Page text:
Finally, sodium intake should always be kept notably low. Too much can cause bloating, especially in the abs area. There is no set amount to aim for. The goal is to simply consume as little sodium as possible. Follow these diet guidelines and your journey to abs is already well over halfway complete!
Here’s An Abs Exercise Secret.
After you have your diet headed in a healthy direction, it’s time to focus on exercise. For abs, there is an obvious but often unknown secret when it comes to workouts. That secret is the three major planes of movement: Sagittal, frontal and transverse. To fully develop your core, you must target the core muscles in each of these three major planes.
Exercises like the standard crunch target only one major plane and therefore will ultimately be ineffective. So let’s go over three exercises that, when used in conjunction with one another, will hit all three major planes and give you a complete abs workout! For each exercise, the goal is to do three sets of 6 to 10 reps, depending on the resistance that is being used. As you can see, there is no need to perform endless sets of high-rep crunches, the movements here are effective enough to be used in moderation.
Target Your Sagittal Plane.
This plane divides your body in half, into a left side and a right side. When you move your body up and down, you’re moving in the sagittal plane. The standard crunch is an example of a sagittal plane abs exercise. But, the inverse crunch is among the most powerful low-equipment exercises you can do. It essentially takes the weight of your entire lower body and puts it directly on the abs in a crunching movement.
For the inverse crunch, you’ll need a sturdy vertical surface like a pole or door frame. To begin, lie on your back and brace one shoulder against the surface of your choice. You can switch which shoulder is being used between each set. Firmly grab the back of the surface with both hands, about 18-inches up. Then raise your legs up off of the floor and bend slightly at your knees and hips, locking them into position. Your lower back should still be flat on the floor, for the most part. This is your start position.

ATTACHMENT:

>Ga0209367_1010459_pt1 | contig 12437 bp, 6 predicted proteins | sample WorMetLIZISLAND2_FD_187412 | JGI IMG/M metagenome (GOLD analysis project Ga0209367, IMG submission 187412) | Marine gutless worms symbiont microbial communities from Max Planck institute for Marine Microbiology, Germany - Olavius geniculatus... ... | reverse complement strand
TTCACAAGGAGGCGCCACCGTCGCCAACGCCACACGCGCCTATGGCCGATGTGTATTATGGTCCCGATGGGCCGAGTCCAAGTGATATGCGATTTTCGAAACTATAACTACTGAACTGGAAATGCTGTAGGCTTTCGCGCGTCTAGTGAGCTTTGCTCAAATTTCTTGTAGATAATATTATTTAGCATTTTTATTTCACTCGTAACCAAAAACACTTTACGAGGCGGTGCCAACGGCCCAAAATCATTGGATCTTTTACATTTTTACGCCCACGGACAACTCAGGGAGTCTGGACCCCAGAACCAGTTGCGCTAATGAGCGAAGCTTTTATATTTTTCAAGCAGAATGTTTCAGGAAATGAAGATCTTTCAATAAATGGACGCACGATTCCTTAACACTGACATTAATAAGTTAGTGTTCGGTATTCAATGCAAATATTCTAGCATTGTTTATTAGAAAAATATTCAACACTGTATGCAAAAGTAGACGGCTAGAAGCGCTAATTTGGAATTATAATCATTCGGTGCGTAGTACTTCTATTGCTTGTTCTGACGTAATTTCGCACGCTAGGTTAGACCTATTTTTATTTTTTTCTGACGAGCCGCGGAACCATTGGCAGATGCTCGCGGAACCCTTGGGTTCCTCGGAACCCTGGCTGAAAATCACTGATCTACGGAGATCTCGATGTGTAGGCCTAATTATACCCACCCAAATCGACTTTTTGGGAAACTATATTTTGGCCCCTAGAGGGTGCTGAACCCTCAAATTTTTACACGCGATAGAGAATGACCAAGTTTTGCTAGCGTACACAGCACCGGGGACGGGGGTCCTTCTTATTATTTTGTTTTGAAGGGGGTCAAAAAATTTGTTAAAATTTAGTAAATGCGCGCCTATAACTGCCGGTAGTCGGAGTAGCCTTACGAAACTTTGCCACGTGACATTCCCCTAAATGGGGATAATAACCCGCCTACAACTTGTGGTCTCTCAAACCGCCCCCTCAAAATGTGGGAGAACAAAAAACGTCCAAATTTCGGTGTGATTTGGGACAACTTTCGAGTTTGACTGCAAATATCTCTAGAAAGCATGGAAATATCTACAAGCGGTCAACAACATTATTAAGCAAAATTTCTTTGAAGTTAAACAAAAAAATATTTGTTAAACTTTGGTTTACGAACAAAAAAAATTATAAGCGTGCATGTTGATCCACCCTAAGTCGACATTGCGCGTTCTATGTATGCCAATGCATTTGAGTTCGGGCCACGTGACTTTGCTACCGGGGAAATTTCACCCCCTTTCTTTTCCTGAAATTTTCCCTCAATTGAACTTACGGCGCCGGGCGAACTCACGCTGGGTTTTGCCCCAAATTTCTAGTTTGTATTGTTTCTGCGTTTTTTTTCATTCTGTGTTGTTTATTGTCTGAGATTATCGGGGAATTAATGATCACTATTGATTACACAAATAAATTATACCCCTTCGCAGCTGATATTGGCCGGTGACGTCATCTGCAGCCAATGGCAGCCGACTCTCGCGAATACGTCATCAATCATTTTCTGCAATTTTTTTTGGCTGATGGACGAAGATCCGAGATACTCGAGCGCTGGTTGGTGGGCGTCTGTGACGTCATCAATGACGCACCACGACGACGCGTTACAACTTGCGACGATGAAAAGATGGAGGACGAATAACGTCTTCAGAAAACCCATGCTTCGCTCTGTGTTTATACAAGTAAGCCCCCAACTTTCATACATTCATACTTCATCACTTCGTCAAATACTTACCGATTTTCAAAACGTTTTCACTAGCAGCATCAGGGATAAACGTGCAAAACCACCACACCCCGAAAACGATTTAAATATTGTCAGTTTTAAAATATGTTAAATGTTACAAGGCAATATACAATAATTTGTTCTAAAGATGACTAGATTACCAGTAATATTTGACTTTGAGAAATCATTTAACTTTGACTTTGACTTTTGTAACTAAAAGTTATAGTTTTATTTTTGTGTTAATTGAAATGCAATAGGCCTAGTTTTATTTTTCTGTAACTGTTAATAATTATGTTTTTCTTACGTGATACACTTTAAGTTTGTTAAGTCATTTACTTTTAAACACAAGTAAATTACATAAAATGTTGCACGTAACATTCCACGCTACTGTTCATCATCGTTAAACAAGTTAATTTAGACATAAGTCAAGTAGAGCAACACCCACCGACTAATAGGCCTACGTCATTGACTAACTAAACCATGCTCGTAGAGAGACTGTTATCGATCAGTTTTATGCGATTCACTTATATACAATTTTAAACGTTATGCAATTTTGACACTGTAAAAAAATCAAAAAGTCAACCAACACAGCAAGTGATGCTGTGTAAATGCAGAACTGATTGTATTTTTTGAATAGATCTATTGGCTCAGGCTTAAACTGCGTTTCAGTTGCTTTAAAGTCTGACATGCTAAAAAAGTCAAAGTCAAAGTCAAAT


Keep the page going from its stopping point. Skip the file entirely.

So you’re going to be locking down your shoulders and raising your pelvis up towards your ribcage, sort of similar to a leg raise.
To do this, get into that start position. Now pull forward and down forcefully with your arms. If your upper body is locked into place and your lower body is free to move, like they’re each supposed to be, this movement will raise your entire lower body off of the floor. You don’t want to be just doing a leg raise here. Instead, imagine that you’re trying to pull the surface you’re holding onto forward and down. But since the surface can’t move, your lower body comes up. Make sure to exhale as the lower body rises.
The pivot point will be the upper back/bottom of the ribcage area. Bring your legs as high up as you can safely manage to get them, making sure to squeeze your abs hard. To come back down, lower your legs very slowly, fighting against gravity. Stop lowering just before your lower back touches the floor, until all 6 to 10 reps are complete, in order to keep up the most tension between reps. This exercise is so effective because you’re using some of the greatest resistance possible, your entire lower body.
Want Great Abs? Target Your Frontal Plane.
This plane divides your body into a front side and back side. When you stand and bend your body directly to the side, you’re moving in the frontal plane. The side abs push-up works your oblique muscles and the side abs wall in a highly functional manner. Your entire core is engaged and stabilized while the oblique muscles do all of the work. This keeps strain on your lower back to a minimum while still directly working the side abs muscles.